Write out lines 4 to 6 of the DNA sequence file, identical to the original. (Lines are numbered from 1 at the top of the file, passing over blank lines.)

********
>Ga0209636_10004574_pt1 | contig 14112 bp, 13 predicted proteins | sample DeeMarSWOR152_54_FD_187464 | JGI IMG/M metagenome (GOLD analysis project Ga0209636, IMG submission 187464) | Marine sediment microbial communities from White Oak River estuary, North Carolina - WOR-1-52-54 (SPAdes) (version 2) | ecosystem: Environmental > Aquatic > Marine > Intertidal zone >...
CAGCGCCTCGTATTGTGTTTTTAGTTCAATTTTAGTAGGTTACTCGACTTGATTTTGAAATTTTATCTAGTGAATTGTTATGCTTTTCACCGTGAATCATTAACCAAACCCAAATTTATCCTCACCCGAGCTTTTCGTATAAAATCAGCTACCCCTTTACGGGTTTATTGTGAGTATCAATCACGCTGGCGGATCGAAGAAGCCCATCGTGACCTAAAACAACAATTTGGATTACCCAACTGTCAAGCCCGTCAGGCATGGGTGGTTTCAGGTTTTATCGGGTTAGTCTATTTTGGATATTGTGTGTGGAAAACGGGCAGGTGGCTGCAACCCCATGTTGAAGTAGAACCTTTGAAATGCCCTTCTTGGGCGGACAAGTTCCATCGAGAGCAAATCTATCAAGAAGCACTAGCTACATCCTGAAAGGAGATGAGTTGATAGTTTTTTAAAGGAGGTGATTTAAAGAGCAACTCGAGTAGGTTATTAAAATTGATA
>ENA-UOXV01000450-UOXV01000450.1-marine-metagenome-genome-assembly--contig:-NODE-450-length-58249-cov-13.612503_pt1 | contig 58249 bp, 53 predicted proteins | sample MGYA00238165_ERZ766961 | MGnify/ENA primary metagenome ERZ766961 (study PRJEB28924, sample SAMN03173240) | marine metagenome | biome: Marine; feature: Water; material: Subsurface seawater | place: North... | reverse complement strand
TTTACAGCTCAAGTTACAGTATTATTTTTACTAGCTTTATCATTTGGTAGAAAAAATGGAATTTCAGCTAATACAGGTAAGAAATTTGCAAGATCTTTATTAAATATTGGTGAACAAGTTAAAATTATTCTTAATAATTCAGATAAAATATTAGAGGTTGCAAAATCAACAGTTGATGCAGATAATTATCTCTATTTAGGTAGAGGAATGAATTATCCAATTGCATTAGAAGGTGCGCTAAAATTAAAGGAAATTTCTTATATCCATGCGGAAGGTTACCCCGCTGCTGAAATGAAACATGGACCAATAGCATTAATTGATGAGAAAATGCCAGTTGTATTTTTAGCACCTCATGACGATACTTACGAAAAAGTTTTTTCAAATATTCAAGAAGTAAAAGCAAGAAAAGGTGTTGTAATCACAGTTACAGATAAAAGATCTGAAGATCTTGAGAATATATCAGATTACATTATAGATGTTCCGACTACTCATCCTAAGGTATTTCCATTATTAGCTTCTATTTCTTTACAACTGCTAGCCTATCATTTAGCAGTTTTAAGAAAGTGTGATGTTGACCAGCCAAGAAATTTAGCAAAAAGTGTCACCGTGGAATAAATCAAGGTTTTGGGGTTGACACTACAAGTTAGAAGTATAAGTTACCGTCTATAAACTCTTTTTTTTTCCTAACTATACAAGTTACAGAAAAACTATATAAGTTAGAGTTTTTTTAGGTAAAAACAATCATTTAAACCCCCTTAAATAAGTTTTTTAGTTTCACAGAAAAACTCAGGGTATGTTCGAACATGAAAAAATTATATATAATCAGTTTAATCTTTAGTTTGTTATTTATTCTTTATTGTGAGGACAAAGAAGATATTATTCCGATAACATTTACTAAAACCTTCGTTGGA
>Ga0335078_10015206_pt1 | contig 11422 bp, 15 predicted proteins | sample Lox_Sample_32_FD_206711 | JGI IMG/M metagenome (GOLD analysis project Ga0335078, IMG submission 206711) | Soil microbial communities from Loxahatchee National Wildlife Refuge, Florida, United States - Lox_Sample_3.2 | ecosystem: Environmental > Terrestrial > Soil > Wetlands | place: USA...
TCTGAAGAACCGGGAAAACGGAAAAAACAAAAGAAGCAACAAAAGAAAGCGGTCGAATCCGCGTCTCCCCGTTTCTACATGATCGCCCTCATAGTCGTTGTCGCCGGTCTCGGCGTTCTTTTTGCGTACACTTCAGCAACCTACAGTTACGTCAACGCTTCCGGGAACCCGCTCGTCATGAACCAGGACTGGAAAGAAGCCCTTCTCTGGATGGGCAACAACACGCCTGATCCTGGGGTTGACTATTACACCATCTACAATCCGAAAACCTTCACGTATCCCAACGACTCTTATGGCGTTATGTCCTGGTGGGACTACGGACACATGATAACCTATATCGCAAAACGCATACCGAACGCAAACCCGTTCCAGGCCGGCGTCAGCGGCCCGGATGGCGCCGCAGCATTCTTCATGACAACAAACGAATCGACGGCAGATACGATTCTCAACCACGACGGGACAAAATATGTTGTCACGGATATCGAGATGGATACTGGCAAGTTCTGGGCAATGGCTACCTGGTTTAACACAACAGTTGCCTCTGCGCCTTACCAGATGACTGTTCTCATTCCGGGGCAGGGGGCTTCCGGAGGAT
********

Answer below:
TTTACAGCTCAAGTTACAGTATTATTTTTACTAGCTTTATCATTTGGTAGAAAAAATGGAATTTCAGCTAATACAGGTAAGAAATTTGCAAGATCTTTATTAAATATTGGTGAACAAGTTAAAATTATTCTTAATAATTCAGATAAAATATTAGAGGTTGCAAAATCAACAGTTGATGCAGATAATTATCTCTATTTAGGTAGAGGAATGAATTATCCAATTGCATTAGAAGGTGCGCTAAAATTAAAGGAAATTTCTTATATCCATGCGGAAGGTTACCCCGCTGCTGAAATGAAACATGGACCAATAGCATTAATTGATGAGAAAATGCCAGTTGTATTTTTAGCACCTCATGACGATACTTACGAAAAAGTTTTTTCAAATATTCAAGAAGTAAAAGCAAGAAAAGGTGTTGTAATCACAGTTACAGATAAAAGATCTGAAGATCTTGAGAATATATCAGATTACATTATAGATGTTCCGACTACTCATCCTAAGGTATTTCCATTATTAGCTTCTATTTCTTTACAACTGCTAGCCTATCATTTAGCAGTTTTAAGAAAGTGTGATGTTGACCAGCCAAGAAATTTAGCAAAAAGTGTCACCGTGGAATAAATCAAGGTTTTGGGGTTGACACTACAAGTTAGAAGTATAAGTTACCGTCTATAAACTCTTTTTTTTTCCTAACTATACAAGTTACAGAAAAACTATATAAGTTAGAGTTTTTTTAGGTAAAAACAATCATTTAAACCCCCTTAAATAAGTTTTTTAGTTTCACAGAAAAACTCAGGGTATGTTCGAACATGAAAAAATTATATATAATCAGTTTAATCTTTAGTTTGTTATTTATTCTTTATTGTGAGGACAAAGAAGATATTATTCCGATAACATTTACTAAAACCTTCGTTGGA
>Ga0335078_10015206_pt1 | contig 11422 bp, 15 predicted proteins | sample Lox_Sample_32_FD_206711 | JGI IMG/M metagenome (GOLD analysis project Ga0335078, IMG submission 206711) | Soil microbial communities from Loxahatchee National Wildlife Refuge, Florida, United States - Lox_Sample_3.2 | ecosystem: Environmental > Terrestrial > Soil > Wetlands | place: USA...
TCTGAAGAACCGGGAAAACGGAAAAAACAAAAGAAGCAACAAAAGAAAGCGGTCGAATCCGCGTCTCCCCGTTTCTACATGATCGCCCTCATAGTCGTTGTCGCCGGTCTCGGCGTTCTTTTTGCGTACACTTCAGCAACCTACAGTTACGTCAACGCTTCCGGGAACCCGCTCGTCATGAACCAGGACTGGAAAGAAGCCCTTCTCTGGATGGGCAACAACACGCCTGATCCTGGGGTTGACTATTACACCATCTACAATCCGAAAACCTTCACGTATCCCAACGACTCTTATGGCGTTATGTCCTGGTGGGACTACGGACACATGATAACCTATATCGCAAAACGCATACCGAACGCAAACCCGTTCCAGGCCGGCGTCAGCGGCCCGGATGGCGCCGCAGCATTCTTCATGACAACAAACGAATCGACGGCAGATACGATTCTCAACCACGACGGGACAAAATATGTTGTCACGGATATCGAGATGGATACTGGCAAGTTCTGGGCAATGGCTACCTGGTTTAACACAACAGTTGCCTCTGCGCCTTACCAGATGACTGTTCTCATTCCGGGGCAGGGGGCTTCCGGAGGAT